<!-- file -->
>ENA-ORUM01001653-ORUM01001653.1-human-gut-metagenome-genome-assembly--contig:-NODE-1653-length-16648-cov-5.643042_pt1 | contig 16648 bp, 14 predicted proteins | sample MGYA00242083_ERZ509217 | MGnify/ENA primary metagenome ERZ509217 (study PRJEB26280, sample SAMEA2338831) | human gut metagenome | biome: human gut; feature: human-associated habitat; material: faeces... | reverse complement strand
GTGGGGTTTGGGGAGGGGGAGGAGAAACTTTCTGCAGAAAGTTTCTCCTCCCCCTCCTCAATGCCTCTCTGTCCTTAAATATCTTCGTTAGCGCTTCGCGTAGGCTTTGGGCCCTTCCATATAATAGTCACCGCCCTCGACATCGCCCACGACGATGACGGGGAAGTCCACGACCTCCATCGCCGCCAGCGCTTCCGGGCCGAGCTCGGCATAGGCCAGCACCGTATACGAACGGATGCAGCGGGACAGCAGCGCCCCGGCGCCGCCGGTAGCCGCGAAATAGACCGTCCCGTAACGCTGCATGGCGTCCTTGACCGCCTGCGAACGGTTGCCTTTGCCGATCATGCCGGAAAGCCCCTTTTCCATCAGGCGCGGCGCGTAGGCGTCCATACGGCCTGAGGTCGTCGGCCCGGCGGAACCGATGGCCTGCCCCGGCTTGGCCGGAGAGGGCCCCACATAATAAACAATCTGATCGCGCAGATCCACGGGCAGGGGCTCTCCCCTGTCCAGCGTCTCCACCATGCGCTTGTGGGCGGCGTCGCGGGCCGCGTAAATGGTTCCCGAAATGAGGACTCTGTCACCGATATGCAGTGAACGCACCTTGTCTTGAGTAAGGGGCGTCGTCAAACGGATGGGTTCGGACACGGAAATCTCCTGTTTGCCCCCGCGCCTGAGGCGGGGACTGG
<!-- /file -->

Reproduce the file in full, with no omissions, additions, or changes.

>ENA-ORUM01001653-ORUM01001653.1-human-gut-metagenome-genome-assembly--contig:-NODE-1653-length-16648-cov-5.643042_pt1 | contig 16648 bp, 14 predicted proteins | sample MGYA00242083_ERZ509217 | MGnify/ENA primary metagenome ERZ509217 (study PRJEB26280, sample SAMEA2338831) | human gut metagenome | biome: human gut; feature: human-associated habitat; material: faeces... | reverse complement strand
GTGGGGTTTGGGGAGGGGGAGGAGAAACTTTCTGCAGAAAGTTTCTCCTCCCCCTCCTCAATGCCTCTCTGTCCTTAAATATCTTCGTTAGCGCTTCGCGTAGGCTTTGGGCCCTTCCATATAATAGTCACCGCCCTCGACATCGCCCACGACGATGACGGGGAAGTCCACGACCTCCATCGCCGCCAGCGCTTCCGGGCCGAGCTCGGCATAGGCCAGCACCGTATACGAACGGATGCAGCGGGACAGCAGCGCCCCGGCGCCGCCGGTAGCCGCGAAATAGACCGTCCCGTAACGCTGCATGGCGTCCTTGACCGCCTGCGAACGGTTGCCTTTGCCGATCATGCCGGAAAGCCCCTTTTCCATCAGGCGCGGCGCGTAGGCGTCCATACGGCCTGAGGTCGTCGGCCCGGCGGAACCGATGGCCTGCCCCGGCTTGGCCGGAGAGGGCCCCACATAATAAACAATCTGATCGCGCAGATCCACGGGCAGGGGCTCTCCCCTGTCCAGCGTCTCCACCATGCGCTTGTGGGCGGCGTCGCGGGCCGCGTAAATGGTTCCCGAAATGAGGACTCTGTCACCGATATGCAGTGAACGCACCTTGTCTTGAGTAAGGGGCGTCGTCAAACGGATGGGTTCGGACACGGAAATCTCCTGTTTGCCCCCGCGCCTGAGGCGGGGACTGG